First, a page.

The larger medieval churches of France and England, the cathedrals and abbeys, have much in common architecturally, an east–west orientation, an external emphasis on the west front and its doors, long arcaded interiors, high vaulted roofs and windows filled with stained glass. The eastern end of the building contains the Sanctuary and the Altar.

Crossing (architecture) junction of the four arms of a cross-shaped church

A crossing, in ecclesiastical architecture, is the junction of the four arms of a cruciform (cross-shaped) church.

Church of St Peter, St Albans Church

St Peter's Church is a parish church in the Church of England. It is located in St Albans, England, to the north of the town centre.

Basilica of Saint Anthony of Padua Church in Veneto, Italy

The Pontifical Basilica of Saint Anthony of Padua is a Roman Catholic church and minor basilica in Padua, Veneto, Northern Italy, dedicated to St. Anthony. Although the Basilica is visited as a place of pilgrimage by people from all over the world, it is not the titular cathedral of the city, a title belonging to the Cathedral-Basilica of St. Mary of Padua. The basilica is known locally as "il Santo". It is one of the eight international shrines recognized by the Holy See.

Nantes Cathedral cathedral located in Loire-Atlantique, in France

Nantes Cathedral, or the Cathedral of St. Peter and St. Paul of Nantes, is a Roman Catholic church located in Nantes, Pays de la Loire, France. The cathedral is in the Gothic architectural tradition. Construction of the church began in 1434, on the site of a Romanesque cathedral, and took 457 years to finish, finally reaching completion in 1891. It has been listed since 1862 as a monument historique by the French Ministry of Culture.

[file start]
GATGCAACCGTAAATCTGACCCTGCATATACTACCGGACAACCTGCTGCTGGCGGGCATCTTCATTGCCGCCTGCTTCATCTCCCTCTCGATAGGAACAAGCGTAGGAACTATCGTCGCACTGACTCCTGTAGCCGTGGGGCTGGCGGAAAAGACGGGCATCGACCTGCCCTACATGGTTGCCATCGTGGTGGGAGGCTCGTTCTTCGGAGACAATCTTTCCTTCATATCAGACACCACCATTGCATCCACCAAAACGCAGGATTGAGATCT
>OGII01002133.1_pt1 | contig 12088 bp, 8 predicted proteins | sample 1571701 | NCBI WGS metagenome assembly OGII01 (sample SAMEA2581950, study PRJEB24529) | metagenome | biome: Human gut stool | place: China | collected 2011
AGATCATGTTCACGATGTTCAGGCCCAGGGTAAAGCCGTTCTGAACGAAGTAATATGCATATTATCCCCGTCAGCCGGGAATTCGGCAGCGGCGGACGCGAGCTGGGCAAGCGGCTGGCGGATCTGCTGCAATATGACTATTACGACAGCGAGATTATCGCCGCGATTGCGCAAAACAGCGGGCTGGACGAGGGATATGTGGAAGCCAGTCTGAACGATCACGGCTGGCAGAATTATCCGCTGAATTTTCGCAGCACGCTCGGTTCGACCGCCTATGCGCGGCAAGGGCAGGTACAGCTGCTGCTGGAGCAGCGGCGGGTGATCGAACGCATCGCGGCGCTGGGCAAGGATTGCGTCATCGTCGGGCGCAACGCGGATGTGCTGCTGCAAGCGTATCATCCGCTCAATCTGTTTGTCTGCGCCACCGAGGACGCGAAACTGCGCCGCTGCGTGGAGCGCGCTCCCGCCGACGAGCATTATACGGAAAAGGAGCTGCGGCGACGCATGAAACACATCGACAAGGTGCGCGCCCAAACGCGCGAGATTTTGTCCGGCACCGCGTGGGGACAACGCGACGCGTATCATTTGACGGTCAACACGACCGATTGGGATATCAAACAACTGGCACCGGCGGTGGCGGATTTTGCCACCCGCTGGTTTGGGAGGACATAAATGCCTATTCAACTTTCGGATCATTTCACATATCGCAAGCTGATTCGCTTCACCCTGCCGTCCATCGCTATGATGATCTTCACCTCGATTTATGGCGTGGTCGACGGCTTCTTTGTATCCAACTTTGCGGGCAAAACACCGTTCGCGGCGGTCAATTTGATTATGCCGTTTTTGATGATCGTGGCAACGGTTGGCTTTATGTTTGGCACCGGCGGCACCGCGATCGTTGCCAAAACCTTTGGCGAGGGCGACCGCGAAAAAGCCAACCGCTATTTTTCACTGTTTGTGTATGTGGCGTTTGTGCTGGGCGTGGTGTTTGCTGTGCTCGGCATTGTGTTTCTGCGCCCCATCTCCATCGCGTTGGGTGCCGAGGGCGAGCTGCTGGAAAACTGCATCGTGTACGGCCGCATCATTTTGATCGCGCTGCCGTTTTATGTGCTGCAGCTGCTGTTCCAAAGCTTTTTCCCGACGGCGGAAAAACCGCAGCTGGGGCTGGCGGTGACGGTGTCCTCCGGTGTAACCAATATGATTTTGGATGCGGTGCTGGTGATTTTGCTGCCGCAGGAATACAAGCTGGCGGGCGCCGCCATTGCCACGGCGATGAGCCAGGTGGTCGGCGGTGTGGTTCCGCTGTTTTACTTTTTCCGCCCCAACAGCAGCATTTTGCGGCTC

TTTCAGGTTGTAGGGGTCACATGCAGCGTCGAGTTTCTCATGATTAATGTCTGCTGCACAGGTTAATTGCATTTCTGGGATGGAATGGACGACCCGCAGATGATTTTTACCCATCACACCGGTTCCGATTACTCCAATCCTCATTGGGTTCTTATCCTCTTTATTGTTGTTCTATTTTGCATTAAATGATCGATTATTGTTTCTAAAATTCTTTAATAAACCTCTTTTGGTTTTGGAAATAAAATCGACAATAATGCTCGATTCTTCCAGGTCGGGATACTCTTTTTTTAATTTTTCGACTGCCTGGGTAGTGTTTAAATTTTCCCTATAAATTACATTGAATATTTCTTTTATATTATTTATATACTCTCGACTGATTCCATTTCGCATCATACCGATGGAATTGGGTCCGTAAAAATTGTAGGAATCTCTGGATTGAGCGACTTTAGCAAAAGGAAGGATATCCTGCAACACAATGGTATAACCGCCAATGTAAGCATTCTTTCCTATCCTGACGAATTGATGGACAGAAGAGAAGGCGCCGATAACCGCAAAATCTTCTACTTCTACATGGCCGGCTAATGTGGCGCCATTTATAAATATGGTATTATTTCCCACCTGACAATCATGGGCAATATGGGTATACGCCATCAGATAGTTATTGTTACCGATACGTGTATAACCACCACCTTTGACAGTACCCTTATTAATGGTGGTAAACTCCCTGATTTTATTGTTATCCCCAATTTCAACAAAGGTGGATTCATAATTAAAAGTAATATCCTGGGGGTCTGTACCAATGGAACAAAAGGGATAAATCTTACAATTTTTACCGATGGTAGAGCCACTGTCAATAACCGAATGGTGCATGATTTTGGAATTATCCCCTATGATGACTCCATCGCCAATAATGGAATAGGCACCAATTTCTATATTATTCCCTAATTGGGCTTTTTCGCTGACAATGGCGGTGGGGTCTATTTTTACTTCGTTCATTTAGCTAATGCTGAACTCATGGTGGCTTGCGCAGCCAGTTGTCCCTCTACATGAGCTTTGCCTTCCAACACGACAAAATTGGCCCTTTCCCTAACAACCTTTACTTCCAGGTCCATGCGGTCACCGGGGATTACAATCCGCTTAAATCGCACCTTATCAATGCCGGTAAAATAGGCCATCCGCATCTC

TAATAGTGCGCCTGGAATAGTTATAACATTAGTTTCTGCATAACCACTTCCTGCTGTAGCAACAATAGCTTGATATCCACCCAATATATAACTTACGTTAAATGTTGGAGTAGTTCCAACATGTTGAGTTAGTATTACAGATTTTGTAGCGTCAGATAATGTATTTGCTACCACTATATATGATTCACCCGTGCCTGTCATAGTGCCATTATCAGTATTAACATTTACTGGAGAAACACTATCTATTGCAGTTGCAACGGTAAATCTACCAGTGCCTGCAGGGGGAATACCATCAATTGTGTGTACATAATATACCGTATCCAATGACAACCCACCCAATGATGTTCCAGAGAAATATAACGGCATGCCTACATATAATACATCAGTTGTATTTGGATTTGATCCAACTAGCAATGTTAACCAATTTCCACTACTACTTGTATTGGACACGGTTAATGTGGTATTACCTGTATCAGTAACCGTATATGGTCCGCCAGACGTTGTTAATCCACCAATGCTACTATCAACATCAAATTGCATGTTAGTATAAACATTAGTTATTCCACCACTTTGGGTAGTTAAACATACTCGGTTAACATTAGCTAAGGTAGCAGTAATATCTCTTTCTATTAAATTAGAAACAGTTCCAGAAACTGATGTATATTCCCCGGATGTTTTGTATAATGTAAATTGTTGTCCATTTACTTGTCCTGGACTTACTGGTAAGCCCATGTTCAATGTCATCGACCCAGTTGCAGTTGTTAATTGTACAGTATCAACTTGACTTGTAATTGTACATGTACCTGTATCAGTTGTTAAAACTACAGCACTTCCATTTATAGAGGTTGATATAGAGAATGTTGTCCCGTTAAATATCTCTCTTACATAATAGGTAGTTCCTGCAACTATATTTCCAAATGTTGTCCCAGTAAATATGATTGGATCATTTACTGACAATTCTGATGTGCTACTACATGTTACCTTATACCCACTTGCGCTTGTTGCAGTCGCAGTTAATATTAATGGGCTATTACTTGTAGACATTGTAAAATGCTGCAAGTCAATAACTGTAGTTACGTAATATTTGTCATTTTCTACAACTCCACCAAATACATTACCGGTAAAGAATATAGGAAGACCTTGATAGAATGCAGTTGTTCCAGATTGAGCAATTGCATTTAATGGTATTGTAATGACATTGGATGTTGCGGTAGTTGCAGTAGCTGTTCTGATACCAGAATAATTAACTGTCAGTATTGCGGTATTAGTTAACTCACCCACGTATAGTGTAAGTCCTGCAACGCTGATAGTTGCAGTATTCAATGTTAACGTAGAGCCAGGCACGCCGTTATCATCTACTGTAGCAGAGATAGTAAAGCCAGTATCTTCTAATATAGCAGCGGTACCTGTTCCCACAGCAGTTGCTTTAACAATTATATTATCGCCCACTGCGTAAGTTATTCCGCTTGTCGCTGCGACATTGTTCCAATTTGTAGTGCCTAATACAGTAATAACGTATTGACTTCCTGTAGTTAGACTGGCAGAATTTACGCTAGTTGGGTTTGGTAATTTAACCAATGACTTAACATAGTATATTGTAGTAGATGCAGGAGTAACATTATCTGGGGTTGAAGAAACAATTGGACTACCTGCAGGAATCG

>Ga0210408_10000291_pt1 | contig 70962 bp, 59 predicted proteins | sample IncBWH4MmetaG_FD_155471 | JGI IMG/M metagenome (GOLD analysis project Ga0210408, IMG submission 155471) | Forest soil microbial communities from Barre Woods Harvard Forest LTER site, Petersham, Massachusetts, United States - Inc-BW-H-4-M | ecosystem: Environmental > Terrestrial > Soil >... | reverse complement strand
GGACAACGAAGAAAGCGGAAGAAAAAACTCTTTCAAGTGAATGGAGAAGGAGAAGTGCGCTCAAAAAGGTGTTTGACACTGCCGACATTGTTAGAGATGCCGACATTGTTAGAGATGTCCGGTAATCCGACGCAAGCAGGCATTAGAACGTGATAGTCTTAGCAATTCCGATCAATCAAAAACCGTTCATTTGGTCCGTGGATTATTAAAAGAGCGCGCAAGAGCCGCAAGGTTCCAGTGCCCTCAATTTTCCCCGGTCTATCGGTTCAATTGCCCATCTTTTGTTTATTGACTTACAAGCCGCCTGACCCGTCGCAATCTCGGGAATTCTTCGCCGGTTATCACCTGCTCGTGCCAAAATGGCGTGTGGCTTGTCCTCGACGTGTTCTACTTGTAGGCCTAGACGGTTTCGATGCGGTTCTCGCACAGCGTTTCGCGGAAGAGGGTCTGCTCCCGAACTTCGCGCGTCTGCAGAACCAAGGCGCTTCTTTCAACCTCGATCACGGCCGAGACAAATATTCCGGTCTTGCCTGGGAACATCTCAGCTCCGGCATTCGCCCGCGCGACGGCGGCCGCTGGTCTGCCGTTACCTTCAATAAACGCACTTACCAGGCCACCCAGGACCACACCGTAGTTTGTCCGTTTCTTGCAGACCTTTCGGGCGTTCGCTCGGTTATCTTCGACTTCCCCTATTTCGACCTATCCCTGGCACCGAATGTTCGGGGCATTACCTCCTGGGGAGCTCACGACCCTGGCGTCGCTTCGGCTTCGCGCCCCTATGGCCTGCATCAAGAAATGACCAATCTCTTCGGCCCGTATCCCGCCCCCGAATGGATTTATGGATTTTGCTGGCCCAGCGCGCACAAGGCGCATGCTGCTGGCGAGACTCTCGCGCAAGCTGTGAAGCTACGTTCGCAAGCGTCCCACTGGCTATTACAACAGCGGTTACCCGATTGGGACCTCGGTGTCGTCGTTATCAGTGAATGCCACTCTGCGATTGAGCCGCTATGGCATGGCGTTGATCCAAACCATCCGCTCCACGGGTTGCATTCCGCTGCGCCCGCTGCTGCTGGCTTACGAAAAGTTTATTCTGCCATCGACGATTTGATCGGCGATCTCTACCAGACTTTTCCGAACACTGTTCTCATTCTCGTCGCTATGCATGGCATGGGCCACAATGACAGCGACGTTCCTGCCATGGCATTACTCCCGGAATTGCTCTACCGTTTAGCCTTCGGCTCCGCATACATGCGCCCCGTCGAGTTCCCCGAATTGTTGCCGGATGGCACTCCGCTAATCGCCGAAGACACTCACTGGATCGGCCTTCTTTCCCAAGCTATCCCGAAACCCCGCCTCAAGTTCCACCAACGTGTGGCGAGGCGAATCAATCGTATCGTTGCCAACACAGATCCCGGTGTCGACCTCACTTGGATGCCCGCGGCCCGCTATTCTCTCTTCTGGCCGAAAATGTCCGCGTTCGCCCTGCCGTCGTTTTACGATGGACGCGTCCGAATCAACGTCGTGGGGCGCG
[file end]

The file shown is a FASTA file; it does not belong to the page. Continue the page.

Architecture of the medieval cathedrals of England Architectural style of cathedrals in England during the middle ages, 1040 to 1540

The medieval cathedrals of England, which date from between approximately 1040 and 1540, are a group of twenty-six buildings that constitute a major aspect of the country’s artistic heritage and are among the most significant material symbols of Christianity. Though diverse in style, they are united by a common function. As cathedrals, each of these buildings serves as central church for an administrative region and houses the throne of a bishop. Each cathedral also serves as a regional centre and a focus of regional pride and affection.

St Marys Church, South Brisbane

St Mary's Catholic Church is a heritage-listed Roman Catholic church at 20 Merivale Street, South Brisbane, Queensland, Australia. It was designed by Simkin & Ibler and built from 1892 to 1929. It was added to the Queensland Heritage Register on 3 December 2004.

St. Marys Church, Osnabrück

St. Marien is a Lutheran parish and market church in Osnabrück, Germany. It is one of the most artistically and historically significant buildings in the North German city. A previous Romanesque church was mentioned in records as early as 1177. However, the history of the church's construction began some time before it was first mentioned in writing. Archaeological traces suggest the existence of a predecessor building in the 10th century. Construction of the Gothic hall church which exists today started in the 13th century and was completed between 1430 and 1440.

Gothic cathedrals and churches

Gothic cathedrals and churches are religious buildings created in Europe between the mid-12th century and the beginning of the 16th century. The cathedrals are notable particularly for their great height, and their extensive use of stained glass to fill the interiors with light. They were the tallest and largest buildings of their time, and the most prominent examples of Gothic architecture. The appearance of the Gothic Cathedral was not only a revolution in architecture; it also introduced new forms in decoration, sculpture, and art.

References

  1. 1 2 3 4 5 6 7 The Editors of Encyclopaedia Britannica. "Nave". Encyclopaedia Britannica (online ed.). Encyclopædia Britannica, Inc.
  2. Stevens Curl, James, ed. (2006). "nave". Oxford Dictionary of Architecture and Landscape Architecture (illustrated ed.). Oxford University Press. p. 518. ISBN   9780198606789.
  3. 1 2 3 4 Cram, Ralph Adams. Nave. The Catholic Encyclopedia. Vol. 10. New York: Robert Appleton Company, 1911. Accessed 13 July 2018
  4. "Nave". Answers.com . Retrieved 11 February 2015.
  5. "Ship as a Symbol of the Church (Bark of St. Peter)". JesusWalk.com. Retrieved 11 February 2015.
  6. "Ship hangs in balance at Pella Evangelical Lutheran Church". Sidney Herald . Sidney, Montana. 10 June 2008. Retrieved 3 January 2016.
  7. "Rood screen". Encyclopædia Britannica. Retrieved 11 February 2015.
  8. "The Valley of the Fallen" . Retrieved 11 November 2019.